Events Calendar

Gilmer Valdes (UCSF): Expert-Augmented Machine Learning
Tuesday 01 September 2020, 12:00pm - 01:00pm

Expert-Augmented Machine Learning

Gennatas EDa*, Friedman JHb, Ungar LHc, Pirracchio Rd, Eaton Ec, Reichmann LGe, Interian Ye, Luna JMf, Simone CB 2ndg, Auerbach Ah, Delgado Ei, Van der Laan MJj, Solberg TDa, Valdes Ga


aUniversity of California San Francisco, Department of Radiation Oncology

bStanford University, Department of Statistics

cUniversity of Pennsylvania, Department of Computer and Information Science

dUniversity of California San Francisco, Department of Anesthesia and Perioperative Care

eUniversity of San Francisco, Data Institute

fUniversity of Pennsylvania, Department of Radiation Oncology

gNew York Proton Center, Department of Radiation Oncology

hUniversity of California San Francisco, Division of Hospital Medicine

iInnova Montreal Inc

jUniversity of California Berkeley, Division of Biostatistics



Machine Learning is proving invaluable across disciplines. However, its success is often limited by the quality and quantity of available data, while its adoption is limited by the level of trust afforded by given models. Human vs. machine performance is commonly compared empirically to decide whether a certain task should be performed by a computer or an expert. In reality, the optimal learning strategy may involve combining the complementary strengths of man and machine. Here we present Expert-Augmented Machine Learning (EAML)1, an automated method that guides the extraction of expert knowledge and its integration into machine-learned models. Using RuleFit and a large dataset of intensive care patient data to derive 126 decision rules that predict hospital mortality. Using an online platform, we asked fifteen clinicians to assess the relative risk of the subpopulation defined by each rule compared to the total sample. We compared the clinician-assessed risk to the empirical risk and found that while clinicians agreed with the data in most cases, there were notable exceptions were they over- or under-estimated the true risk. Studying the rules with greatest disagreement, we identified problems with the training data, including one miscoded variable and one hidden confounder. Filtering the rules based on the extent of disagreement between clinicians and empirical risk, we improved performance on out-of-sample data and were able to train with less data. EAML provides a platform for automated creation of problem-specific priors which help build robust and dependable machine learning models in critical applications.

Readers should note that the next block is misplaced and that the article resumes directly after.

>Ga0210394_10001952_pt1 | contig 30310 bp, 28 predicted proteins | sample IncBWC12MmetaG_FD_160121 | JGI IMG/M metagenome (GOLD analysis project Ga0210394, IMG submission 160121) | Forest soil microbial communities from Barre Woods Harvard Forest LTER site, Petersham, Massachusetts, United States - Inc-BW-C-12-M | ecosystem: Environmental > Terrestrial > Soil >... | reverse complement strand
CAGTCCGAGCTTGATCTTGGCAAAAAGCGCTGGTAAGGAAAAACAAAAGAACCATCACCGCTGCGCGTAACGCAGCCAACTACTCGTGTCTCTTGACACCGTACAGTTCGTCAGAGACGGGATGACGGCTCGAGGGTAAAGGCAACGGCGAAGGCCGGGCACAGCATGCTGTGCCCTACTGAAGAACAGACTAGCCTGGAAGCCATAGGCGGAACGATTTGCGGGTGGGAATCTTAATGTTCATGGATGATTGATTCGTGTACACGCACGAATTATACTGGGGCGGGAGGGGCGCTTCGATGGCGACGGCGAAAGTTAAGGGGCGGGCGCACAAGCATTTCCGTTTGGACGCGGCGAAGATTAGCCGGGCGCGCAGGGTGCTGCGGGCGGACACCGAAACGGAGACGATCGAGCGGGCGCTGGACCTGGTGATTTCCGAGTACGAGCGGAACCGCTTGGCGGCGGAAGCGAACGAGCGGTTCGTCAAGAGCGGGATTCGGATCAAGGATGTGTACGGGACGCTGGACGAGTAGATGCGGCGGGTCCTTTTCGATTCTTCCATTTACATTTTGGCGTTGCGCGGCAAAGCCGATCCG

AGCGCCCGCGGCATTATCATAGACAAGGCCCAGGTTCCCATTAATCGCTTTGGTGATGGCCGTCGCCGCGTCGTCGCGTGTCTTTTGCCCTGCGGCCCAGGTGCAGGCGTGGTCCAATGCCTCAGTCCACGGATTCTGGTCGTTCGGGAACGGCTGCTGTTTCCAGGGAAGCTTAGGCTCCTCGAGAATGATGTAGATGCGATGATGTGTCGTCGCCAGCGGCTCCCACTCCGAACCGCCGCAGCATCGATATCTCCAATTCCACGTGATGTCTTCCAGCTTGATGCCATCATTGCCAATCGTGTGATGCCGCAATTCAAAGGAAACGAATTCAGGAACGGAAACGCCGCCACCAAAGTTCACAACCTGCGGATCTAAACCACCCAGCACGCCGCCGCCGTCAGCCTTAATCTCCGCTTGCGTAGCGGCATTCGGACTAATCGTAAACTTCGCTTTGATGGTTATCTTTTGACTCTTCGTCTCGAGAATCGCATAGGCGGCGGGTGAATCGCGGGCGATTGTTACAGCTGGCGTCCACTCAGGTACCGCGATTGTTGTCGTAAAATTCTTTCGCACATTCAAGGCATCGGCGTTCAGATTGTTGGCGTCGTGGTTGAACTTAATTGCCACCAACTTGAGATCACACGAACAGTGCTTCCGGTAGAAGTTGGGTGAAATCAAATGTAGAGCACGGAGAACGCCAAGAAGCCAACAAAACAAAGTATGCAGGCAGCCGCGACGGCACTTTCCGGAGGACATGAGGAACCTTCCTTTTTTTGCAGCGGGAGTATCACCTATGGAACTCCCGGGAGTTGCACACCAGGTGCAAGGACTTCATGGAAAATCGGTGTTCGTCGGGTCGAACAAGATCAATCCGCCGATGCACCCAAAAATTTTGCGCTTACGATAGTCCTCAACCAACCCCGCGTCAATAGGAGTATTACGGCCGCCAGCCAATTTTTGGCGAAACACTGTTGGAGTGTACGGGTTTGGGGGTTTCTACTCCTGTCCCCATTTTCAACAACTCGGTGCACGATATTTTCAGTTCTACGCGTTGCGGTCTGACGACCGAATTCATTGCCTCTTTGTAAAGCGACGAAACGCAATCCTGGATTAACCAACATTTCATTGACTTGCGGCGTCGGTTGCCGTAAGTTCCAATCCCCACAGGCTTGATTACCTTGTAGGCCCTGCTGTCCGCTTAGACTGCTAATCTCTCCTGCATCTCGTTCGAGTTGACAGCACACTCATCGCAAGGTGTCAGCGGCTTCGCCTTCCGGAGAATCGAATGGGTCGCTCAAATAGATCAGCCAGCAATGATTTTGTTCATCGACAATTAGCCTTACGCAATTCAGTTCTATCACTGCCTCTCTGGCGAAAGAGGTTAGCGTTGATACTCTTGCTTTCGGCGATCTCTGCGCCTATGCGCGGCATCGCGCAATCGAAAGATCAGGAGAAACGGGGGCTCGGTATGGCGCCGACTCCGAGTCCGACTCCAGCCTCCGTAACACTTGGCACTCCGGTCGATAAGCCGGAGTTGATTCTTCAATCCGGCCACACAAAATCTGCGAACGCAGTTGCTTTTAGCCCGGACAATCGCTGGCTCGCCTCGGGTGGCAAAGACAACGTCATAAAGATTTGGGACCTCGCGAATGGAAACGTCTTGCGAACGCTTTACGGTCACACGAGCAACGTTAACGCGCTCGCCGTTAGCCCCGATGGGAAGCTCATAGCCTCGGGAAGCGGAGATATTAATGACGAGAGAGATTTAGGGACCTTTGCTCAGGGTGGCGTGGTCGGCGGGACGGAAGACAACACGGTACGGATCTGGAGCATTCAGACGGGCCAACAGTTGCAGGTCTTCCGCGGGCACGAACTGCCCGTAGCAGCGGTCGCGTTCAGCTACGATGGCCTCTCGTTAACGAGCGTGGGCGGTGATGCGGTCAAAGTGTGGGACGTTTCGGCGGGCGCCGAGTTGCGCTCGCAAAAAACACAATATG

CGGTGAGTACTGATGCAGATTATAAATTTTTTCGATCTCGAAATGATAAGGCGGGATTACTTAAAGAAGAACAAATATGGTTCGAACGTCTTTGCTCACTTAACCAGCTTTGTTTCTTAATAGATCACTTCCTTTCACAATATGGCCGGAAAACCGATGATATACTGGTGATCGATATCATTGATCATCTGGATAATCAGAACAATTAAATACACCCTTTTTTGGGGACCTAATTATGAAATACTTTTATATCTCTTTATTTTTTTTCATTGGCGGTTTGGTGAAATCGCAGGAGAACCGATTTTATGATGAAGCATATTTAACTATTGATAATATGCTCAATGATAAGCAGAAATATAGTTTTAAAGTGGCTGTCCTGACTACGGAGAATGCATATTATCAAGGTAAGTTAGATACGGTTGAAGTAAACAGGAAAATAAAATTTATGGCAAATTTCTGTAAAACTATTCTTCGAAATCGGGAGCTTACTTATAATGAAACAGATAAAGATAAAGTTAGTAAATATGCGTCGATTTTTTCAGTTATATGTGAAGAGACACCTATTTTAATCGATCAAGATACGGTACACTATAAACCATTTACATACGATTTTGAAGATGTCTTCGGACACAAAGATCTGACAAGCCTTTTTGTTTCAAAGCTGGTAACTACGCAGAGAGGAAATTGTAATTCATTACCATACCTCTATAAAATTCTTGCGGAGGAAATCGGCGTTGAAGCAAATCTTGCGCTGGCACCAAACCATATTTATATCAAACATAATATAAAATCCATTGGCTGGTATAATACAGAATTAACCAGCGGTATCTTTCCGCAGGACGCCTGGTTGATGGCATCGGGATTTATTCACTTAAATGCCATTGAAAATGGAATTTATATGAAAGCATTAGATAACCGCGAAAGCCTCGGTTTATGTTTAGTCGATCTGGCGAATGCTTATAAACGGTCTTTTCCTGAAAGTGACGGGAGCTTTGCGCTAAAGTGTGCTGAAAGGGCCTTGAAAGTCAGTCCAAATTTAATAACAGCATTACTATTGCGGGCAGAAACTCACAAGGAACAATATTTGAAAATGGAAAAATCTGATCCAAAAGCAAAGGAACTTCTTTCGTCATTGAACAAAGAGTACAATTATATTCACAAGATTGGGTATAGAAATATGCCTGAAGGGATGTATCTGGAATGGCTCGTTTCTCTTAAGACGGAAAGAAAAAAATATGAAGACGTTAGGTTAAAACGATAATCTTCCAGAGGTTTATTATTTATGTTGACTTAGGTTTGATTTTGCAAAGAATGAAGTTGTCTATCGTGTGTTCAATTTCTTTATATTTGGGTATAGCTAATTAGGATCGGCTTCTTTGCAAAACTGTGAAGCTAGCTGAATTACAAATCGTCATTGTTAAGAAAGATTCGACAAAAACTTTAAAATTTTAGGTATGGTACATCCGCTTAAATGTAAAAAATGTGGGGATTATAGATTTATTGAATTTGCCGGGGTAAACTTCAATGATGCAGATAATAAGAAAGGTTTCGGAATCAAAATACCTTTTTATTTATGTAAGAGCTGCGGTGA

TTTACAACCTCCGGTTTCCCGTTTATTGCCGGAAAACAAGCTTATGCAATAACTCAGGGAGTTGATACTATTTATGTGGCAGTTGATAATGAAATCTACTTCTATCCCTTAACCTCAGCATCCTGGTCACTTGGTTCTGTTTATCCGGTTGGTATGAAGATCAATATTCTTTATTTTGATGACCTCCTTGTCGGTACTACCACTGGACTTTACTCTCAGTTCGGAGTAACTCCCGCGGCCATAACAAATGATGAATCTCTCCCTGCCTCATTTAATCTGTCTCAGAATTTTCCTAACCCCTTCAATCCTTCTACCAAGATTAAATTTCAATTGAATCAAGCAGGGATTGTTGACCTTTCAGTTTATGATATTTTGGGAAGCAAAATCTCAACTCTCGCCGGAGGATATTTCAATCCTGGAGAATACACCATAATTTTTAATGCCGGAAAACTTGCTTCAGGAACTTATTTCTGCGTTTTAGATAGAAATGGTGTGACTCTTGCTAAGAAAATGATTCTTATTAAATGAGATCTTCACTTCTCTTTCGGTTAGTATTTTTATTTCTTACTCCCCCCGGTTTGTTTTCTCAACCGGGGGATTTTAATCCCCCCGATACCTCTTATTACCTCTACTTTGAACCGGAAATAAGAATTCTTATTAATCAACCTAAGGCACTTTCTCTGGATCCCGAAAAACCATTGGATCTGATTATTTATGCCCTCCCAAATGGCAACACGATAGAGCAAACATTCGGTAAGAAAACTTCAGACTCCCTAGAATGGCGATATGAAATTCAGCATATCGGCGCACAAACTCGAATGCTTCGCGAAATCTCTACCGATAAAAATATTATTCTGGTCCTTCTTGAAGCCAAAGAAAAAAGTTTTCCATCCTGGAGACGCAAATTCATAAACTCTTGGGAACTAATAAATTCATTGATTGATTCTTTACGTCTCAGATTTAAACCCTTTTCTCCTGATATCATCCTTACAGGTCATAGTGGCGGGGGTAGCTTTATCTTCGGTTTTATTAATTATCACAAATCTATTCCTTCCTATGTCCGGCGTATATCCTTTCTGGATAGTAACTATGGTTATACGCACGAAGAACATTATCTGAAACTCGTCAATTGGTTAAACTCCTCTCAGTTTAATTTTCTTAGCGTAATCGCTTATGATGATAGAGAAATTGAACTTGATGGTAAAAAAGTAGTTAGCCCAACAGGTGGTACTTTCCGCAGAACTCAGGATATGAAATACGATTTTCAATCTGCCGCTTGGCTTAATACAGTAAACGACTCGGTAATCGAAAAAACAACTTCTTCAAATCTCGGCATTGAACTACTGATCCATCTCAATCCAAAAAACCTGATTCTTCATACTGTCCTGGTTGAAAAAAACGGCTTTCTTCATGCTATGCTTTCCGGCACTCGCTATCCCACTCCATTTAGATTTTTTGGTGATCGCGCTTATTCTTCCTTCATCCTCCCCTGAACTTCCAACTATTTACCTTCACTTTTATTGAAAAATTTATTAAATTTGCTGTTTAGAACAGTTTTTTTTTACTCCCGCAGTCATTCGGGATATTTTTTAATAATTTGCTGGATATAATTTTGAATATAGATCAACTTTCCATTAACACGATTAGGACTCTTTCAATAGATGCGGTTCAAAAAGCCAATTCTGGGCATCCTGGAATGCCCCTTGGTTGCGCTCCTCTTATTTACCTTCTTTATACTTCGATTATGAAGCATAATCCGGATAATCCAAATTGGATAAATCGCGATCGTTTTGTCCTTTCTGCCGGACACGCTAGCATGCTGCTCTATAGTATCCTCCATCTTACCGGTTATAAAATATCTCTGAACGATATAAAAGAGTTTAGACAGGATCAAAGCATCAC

1          Gennatas, E. D. et al. Expert-augmented machine learning. Proceedings of the National Academy of Sciences (2020).


Location : Goitein Room